The 1994 San Marino Grand Prix weekend will always remain one of Formula One’s darkest and most powerful memories. Two drivers horrifically lost their lives in the sport’s modern commercialised era and the overwhelming tragedy was a catalyst for a new culture of safety in motorsport.
There is little doubt that Ayrton Senna’s death was one of the single most significant moments in Grand Prix history. The shock of losing a champion in his prime on live TV in such dramatic fashion transformed Formula One into the world’s leading news story.
The sport’s attitude to safety and risk management has never been the same.
Regardless of Senna’s enduring legacy, the ultimate price paid by Ayrton for his racing passion was exactly the same as that paid by Roland Ratzenberger.
The young Austrian was taking part in just his third Formula One meeting at Imola after long journey through the lower categories. Ratzenberger started racing professionally as a 23 year old and competed throughout the UK and Europe before chasing more success in Japan. He took part in all manner of Japanese series, including Formula 3000, Formula Nippon, sports prototype racing, and even the local touring car championship.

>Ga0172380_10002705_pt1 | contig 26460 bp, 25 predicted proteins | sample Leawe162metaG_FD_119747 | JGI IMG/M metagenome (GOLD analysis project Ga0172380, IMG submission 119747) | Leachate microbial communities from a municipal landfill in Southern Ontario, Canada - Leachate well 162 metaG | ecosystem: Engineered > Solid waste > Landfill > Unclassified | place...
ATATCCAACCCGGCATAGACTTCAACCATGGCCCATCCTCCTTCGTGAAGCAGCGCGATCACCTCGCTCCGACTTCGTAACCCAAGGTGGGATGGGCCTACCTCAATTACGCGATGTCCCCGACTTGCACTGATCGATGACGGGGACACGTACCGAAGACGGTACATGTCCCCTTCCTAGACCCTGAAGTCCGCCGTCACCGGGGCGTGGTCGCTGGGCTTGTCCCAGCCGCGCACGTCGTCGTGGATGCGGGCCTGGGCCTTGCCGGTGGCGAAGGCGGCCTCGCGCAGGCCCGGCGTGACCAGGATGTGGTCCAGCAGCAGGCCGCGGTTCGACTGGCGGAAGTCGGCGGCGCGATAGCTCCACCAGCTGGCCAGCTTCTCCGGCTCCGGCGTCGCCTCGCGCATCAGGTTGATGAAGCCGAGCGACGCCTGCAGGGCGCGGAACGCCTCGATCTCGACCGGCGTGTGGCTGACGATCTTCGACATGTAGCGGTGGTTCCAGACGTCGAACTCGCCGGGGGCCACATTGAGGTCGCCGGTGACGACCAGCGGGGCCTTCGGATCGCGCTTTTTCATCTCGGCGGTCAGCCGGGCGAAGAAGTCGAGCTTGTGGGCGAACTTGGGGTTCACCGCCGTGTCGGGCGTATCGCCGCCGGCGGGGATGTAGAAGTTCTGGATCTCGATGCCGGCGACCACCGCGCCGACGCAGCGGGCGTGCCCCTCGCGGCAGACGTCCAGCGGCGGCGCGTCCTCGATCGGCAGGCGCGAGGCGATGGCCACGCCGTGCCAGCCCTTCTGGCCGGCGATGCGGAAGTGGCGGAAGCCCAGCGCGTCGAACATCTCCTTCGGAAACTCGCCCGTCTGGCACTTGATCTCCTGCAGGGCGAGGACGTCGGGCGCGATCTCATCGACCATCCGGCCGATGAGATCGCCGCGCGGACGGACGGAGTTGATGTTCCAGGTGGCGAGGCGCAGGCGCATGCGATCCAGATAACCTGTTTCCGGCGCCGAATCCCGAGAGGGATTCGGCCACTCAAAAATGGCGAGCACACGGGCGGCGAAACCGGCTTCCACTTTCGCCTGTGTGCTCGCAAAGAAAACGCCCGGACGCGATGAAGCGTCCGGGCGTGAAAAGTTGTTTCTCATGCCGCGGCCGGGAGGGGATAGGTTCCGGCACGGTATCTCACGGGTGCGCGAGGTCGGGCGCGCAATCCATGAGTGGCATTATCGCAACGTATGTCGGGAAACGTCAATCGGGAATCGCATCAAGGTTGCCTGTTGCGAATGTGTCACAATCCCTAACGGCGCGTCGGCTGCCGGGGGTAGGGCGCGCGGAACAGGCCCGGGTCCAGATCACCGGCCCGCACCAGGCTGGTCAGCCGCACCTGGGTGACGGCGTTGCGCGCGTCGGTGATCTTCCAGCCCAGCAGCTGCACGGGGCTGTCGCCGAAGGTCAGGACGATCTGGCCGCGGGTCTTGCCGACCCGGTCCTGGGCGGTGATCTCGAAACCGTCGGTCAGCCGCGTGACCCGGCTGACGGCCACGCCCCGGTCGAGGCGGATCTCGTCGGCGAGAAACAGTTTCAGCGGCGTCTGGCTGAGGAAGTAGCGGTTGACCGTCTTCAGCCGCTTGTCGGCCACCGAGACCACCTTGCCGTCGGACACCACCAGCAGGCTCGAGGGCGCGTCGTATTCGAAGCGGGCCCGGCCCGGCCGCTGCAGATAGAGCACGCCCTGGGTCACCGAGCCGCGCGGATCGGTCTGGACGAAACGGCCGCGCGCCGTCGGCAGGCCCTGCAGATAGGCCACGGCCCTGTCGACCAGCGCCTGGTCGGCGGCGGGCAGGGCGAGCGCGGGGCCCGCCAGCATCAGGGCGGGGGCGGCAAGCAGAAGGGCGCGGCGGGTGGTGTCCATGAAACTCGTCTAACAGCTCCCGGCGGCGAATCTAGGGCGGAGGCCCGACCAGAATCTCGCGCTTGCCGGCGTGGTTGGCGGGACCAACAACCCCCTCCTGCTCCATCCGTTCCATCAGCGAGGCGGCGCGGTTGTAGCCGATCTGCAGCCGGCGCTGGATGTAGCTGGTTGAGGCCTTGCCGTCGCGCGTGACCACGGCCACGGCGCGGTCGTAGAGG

Ratzenberger’s progress through the ranks is typical of many aspiring drivers who dream to compete in Formula One. Roland realised his Grand Prix ambition in 1994 when he signed with the lowly Simtek outfit. He failed to qualify for the season’s first race in Brazil but had a stronger showing at Aida thanks to his experience in Japan. Ratzenberger was fighting hard during qualifying to make the San Marino grid when his car left the track.
Death in motorsport does not discriminate against youth or experience. Let today be a reminder that Formula One should never grow complacent against the ultimate danger of racing.
Roland Ratzenberger. 4 July 1960 – 30 April 1994
Ayrton Senna. 21 March 1960 – 1 May 1994
This page was written by Martin Porter and posted by James Wilson